Prime Minister David Cameron gave a major speech early this year promising a 2017 referendum on whether Britain should remain a member of the European Union. It was designed and expected to halt UKIP’s rise. Eastleigh suggests that it mainly made UKIP’s signature issue look respectable. And the likely reason is that Cameron broke an earlier “cast iron” pledge, citing legal and practical difficulties, to hold a referendum on the Lisbon constitutional treaty committing the U.K. to still deeper European political integration. He now has to overcome a large gulf of distrust with the voters, especially conservative voters, if he is to persuade them to return to the fold.
Oddly enough, the seeds of this distrust lie not in the inevitable accidents and failures of political life but in the broad political strategy that David Cameron has pursued since becoming Tory leader in 2005. This strategy — commonly known as “modernization” but better called by the more neutral name of “Cameronism” — held that the Tories had lost their appeal to the voters in the vital center of politics because they had obsessively concentrated on such issues as crime, immigration, and Europe and gained a reputation as the “nasty party” thereby. Thus, Cameron’s first step as leader was to downgrade those issues and focus instead on such progressive ones as a green-energy policy of subsidizing “renewables” and increasing foreign aid (with photo opportunities). Would this strategy carry conviction with the target centrist voters, however, and with the liberal metropolitan media, such as the Guardian and the BBC, which were transmission belts to these voters? The more ruthless Cameronians doubted it. They argued that the Tory party, in order to be credibly progressive, had to demonstrate its contempt for its more reactionary supporters. On several policies — above all, same-sex marriage — it did just that.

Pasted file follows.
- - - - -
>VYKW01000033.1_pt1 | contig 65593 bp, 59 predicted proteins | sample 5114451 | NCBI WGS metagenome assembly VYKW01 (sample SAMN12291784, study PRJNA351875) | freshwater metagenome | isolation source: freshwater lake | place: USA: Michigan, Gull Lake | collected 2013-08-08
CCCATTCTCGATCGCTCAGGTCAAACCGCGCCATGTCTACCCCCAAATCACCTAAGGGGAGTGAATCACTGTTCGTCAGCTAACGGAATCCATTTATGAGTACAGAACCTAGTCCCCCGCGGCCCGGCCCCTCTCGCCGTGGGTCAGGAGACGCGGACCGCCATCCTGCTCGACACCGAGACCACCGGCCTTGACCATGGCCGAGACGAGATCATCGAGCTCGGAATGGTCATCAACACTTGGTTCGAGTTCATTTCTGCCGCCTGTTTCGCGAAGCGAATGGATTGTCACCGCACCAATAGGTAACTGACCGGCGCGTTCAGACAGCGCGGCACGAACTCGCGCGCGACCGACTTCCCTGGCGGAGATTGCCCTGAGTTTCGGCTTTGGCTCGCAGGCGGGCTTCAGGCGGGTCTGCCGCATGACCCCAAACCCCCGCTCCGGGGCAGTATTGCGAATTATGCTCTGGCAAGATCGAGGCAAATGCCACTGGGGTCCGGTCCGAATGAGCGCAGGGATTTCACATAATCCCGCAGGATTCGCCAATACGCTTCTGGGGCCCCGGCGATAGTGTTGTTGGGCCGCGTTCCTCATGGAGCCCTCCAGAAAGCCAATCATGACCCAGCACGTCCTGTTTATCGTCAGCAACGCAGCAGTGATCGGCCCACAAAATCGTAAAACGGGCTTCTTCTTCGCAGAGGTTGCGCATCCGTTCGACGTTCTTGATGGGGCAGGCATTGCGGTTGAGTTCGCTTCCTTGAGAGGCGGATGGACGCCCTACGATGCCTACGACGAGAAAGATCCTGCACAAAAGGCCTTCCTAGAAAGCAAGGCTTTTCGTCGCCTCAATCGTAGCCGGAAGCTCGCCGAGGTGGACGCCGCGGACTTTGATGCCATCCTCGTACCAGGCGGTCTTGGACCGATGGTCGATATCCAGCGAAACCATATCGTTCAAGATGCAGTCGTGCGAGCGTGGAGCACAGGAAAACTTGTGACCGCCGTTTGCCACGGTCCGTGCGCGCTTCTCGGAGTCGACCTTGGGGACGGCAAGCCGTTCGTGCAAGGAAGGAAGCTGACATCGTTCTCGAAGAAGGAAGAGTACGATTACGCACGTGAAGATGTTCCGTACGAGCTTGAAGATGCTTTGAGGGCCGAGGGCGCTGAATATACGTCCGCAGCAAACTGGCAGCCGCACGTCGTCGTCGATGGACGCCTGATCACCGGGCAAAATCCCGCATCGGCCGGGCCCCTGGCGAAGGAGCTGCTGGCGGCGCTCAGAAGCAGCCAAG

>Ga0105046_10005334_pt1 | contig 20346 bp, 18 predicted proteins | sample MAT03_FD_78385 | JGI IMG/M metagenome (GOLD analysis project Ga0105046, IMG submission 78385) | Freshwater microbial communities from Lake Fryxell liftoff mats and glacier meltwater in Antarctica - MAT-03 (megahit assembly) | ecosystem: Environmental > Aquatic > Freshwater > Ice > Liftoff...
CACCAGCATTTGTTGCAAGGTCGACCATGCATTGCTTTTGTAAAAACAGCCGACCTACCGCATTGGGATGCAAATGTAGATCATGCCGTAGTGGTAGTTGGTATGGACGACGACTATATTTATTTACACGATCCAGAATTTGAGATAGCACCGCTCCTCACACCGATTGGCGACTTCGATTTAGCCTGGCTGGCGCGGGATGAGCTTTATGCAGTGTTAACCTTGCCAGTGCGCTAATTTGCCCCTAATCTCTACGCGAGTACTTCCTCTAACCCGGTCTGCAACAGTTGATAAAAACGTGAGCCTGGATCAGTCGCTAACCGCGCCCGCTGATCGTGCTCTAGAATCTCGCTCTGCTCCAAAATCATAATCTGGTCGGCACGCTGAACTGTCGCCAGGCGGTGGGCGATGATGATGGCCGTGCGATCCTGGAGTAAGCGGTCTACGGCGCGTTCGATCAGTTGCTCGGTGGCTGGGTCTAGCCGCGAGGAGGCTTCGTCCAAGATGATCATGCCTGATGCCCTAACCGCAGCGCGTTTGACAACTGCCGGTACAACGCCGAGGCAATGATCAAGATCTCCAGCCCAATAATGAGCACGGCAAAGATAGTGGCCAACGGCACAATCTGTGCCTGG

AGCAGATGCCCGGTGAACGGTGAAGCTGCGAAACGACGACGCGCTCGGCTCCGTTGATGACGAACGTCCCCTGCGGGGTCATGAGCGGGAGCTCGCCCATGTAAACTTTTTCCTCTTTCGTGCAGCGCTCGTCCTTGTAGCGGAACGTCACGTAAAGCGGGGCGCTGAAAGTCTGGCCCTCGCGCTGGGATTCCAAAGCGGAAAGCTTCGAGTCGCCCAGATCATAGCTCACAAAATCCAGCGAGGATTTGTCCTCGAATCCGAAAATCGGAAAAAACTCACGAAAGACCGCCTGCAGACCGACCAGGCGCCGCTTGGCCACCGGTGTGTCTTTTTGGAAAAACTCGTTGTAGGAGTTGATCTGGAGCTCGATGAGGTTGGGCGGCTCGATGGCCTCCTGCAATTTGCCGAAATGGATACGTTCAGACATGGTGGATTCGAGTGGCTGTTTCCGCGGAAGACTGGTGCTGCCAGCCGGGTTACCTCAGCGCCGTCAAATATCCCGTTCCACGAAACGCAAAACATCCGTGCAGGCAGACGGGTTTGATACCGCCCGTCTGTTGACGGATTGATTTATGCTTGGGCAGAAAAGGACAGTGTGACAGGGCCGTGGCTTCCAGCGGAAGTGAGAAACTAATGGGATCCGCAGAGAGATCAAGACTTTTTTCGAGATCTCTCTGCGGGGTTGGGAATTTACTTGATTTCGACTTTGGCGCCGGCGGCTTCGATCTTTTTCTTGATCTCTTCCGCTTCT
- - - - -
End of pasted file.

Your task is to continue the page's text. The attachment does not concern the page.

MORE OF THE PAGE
Their success was seen at Eastleigh: They drove away natural Tories and helped UKIP go from a tiny protest party to a serious competitor. It was marred by only one flaw: The centrist voters leaving Labour and the Lib-Dems went not to the Tory party but to UKIP.
This process will be very hard to reverse. Cameronism has made the Tories a largely directionless party. What remains of it at constituency level — membership has halved under Cameron — doesn’t know what to think other than that something has gone terribly wrong since Tory MPs defenestrated Margaret Thatcher. The party’s ministers and loyalist MPs are rendered inert by the strategic decision not to challenge the metropolitan-liberal consensus. They are confined within social-democratic limits on everything from taxation to equality to Europe. They are dumb on the implications of the scandals within the National Health Service that have quite literally killed thousands of people. And when they break out of these constraints in response to events like Eastleigh — as Home Secretary Theresa May did with a promise to leave the European Convention on Human Rights — no one believes them. To use American English, such things are seen as “boob bait for Bubba.”
Even if they were minded to adopt bolder policies, the constraints of coalition politics would re-imprison them. As Iain Martin points out in his Telegraph blog:
Now it is plain that the coalition is turning into a disaster for the Conservative party. Not only has it robbed it of freedom of thought and manoeuvre, it has forced Conservative ministers into adopting and defending positions guaranteed to cause them trouble with their own voters. . . . It is kamikaze politics.
As a result Cameronism has moved the entire spectrum of British politics to the left. Even Tories now argue in favor of wealth taxes.
David Cameron is an agile and inventive politician. But his political strategy is at an impasse. One possible way to avoid defeat might be to provoke a party split, isolate the Right, and lead most Tories into an electoral pact with the Lib-Dems, ultimately forming a Center party. Even if that is his intention, however, it seems beyond his reach. He carried fewer than half of Tory MPs with him on gay marriage. Anything like a merger with the Lib-Dems would provoke a larger rebellion. And most Lib-Dems, activists and MPs alike, who regard the Tories as the traditional enemy, would reject it.
This leaves the prime minister in a very lonely place. As far as the world knows, David Cameron never wears ladies’ stockings, uses an electric flex only to turn on the light, and believes that the sole purpose of oranges is to serve as part of a healthy diet. But Cameronism looks increasingly like an experiment in autoerotic asphyxiation and self-bondage all the same. And it’s going wrong.